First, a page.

Although we are generally not caravan type travelers we went with Fantasy to NZ and OZ for 6 weeks. It took a couple of days to acclimate to driving on the left – it only cost me the awning arm on the first day. They handled all the logistics and we got to travel on our own each day with plenty of planned stops. I would return to NZ in a flash even though we traveled through both South Island and North Island, so much to see. In Australia we barely scratched the surface – like coming to the US and seeing NYC and the Catskills with a quick trip someplace else for a couople of days. That was Sidney – the Opera House and the Bridge a day on the Great barrier Reef and and a trip to Alice Springs and Uhuru in the outback. Much more to see there, I doubt we will get back because there is so much more world to see and we have lost a year, not good at our age. The flying is indeed a pain, but it is the price we pay to get there. We took a two week “layover” in Hawaii to recover.
Spent a full year RVing Australia and wrote about it in our journal.
Kiwi born & raised. Been there done that.
Blokes & Sheila’s in land of the long white cloud are the best!
Highly recommend you take a translator & tour guide on your trip. I’m your man😎
Took a trip to Australia to visit my cousin in 2011 when I retired. Love it and was beautiful, but wouldn’t drive on the wrong side of the road. They drive all smaller vehicles. Coffee was terrible. Had no problem understanding them. Country where I was, was cleaner than in the US. Cousins father was a American WW II Marine veteran that got killed in action just before she was born. Her stepfather was a American WW II Army veteran.
Heck! I don’t even want to RV the exotic land east of the Mississippi River! Would love to visit those places, but not in a RV.
Would like to go, but there is still too much for me to see in North America. Every time I take a trip I discover something new, or someone says “have you seen this yet”. If I am still able to get around, and when I can say I have seen it all at home, then maybe I will look else where.
It’s not that I wouldn’t want to; I can’t afford it.
No, they drive on the wrong side of the road and can barely speak English. Other than visiting where I don’t have to drive would be fun, though it will never happen in my remaining life time.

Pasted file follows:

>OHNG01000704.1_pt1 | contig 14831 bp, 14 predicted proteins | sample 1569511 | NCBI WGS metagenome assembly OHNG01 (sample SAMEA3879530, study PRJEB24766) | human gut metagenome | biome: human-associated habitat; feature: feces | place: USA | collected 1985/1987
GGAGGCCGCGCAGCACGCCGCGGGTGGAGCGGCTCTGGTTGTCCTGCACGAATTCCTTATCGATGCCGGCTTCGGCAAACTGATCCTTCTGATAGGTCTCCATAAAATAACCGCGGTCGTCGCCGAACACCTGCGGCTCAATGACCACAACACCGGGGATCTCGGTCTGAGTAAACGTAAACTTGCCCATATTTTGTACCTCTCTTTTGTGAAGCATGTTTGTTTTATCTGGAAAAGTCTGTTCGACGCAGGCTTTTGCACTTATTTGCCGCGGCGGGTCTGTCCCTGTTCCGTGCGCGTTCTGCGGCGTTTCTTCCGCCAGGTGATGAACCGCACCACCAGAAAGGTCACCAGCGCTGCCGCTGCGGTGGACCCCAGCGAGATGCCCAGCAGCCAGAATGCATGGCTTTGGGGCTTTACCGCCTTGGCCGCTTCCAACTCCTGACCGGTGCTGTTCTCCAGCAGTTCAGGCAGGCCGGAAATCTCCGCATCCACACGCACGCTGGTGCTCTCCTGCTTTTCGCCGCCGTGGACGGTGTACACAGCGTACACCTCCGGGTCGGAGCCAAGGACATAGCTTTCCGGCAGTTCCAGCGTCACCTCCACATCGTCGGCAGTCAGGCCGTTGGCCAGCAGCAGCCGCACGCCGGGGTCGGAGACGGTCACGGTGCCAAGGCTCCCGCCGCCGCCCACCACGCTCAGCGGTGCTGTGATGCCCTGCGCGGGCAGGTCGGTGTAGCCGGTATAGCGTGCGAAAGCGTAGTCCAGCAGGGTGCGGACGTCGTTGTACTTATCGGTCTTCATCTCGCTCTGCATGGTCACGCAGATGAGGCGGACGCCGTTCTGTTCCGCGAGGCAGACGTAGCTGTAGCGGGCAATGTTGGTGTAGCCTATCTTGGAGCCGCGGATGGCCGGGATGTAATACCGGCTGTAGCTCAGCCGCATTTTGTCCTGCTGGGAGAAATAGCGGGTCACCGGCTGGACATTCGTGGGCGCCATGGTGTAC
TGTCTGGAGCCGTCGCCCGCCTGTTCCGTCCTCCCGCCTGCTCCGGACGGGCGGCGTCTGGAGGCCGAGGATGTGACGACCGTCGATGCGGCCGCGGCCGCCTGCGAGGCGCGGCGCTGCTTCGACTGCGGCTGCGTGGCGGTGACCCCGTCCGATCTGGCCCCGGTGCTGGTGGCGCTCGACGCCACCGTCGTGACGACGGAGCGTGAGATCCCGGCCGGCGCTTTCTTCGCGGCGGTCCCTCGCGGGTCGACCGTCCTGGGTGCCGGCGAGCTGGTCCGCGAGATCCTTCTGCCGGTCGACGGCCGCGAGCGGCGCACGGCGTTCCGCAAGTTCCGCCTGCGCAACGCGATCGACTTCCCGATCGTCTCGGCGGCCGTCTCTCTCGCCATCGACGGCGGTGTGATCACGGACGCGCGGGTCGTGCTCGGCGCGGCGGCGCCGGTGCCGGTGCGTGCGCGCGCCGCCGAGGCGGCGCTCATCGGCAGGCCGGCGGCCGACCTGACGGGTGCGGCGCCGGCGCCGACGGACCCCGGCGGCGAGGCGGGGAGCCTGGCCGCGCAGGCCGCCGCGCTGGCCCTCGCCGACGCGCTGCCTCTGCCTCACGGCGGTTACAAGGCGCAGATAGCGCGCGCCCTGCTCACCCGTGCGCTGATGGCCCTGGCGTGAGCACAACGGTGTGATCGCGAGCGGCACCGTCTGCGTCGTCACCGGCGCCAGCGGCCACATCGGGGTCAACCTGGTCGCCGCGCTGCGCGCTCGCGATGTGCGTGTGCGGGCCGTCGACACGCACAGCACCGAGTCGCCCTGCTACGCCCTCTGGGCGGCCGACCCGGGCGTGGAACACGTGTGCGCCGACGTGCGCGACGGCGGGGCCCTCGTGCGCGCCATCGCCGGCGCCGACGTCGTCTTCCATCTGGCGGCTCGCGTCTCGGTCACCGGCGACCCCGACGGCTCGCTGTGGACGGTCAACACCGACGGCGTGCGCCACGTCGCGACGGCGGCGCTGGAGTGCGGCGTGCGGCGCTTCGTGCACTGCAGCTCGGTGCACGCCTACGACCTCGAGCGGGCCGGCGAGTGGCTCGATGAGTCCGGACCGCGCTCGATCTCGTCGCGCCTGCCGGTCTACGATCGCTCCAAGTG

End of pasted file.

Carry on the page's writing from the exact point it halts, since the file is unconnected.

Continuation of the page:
I’ve already traveled over most of New Zealand and eastern Australia but with out an RV. New Zealand is a beautiful place and I plan to return. But first, I plan to RV Japan. The goal is to go there in 2024.
We spent 2 months in NZ in 2019. We rented a class C twin bed model from Wilderness.co.nz which was an amazing experience. Of the 61 nights we spent in the RV, we paid to camp 5 nights. The Freedom Camping (Dry camping/boondocking) was incredible in terms of vista, almost always not crowded, and the house battery system amazing. Add in on board wifi router and what’s not to like. To this day, I often mention I want to go back again. Oh, the apps to pin point the spots to camp were great. For those who hate flying for the 12-13 hours to get there from LAX, look into Air New Zealand. I too flew about 60,000 miles a year while working and yes, flying can be a real pain. However, Air New Zealand has a program where you can bid a dollar amount you specify to upgrade to 1st class. That program worked great flying to NZ, but we didn’t make the cut on the return trip. Nevertheless, other than a 5 course meal in 1st, we got a 3 course meal and as much wine as we wanted in coach.
In 2016 we did 5 months in OZ in a ’85 pop-top Toyota camper van we bought and sold off of Gumtree.com. Had a great time.
We have a 1967 VW camping bus we would like to take internationally. I am having a terrible time finding resources for taking an antique auto over seas. Insurance both health and vehicle. Navigating schengan agreement for long time stay in Europe. Surely a blog exists out there and we are not the only people in US who want to take our beautiful camper internationally
Check out http://www.horizonsunlimited.com. It is primarily world travelling motorcyclists but has a four-wheel section.
Went to Australia and New Zealand two years ago for two months. Spent six weeks touring the South Island in a class C RV. Can not describe the beauty or the friendliness of the people. It is not a cheep trip and expect to spend at least $200 us a day for a small class C. Many many many RVers in the country. Never crowded. If you go put the glacier on your list and take the hike on it…71 years old and saving up to go again once this calms down a bit..also expect a long flight…
I don’t have a “bucket list”. And, I’m not flying anywhere!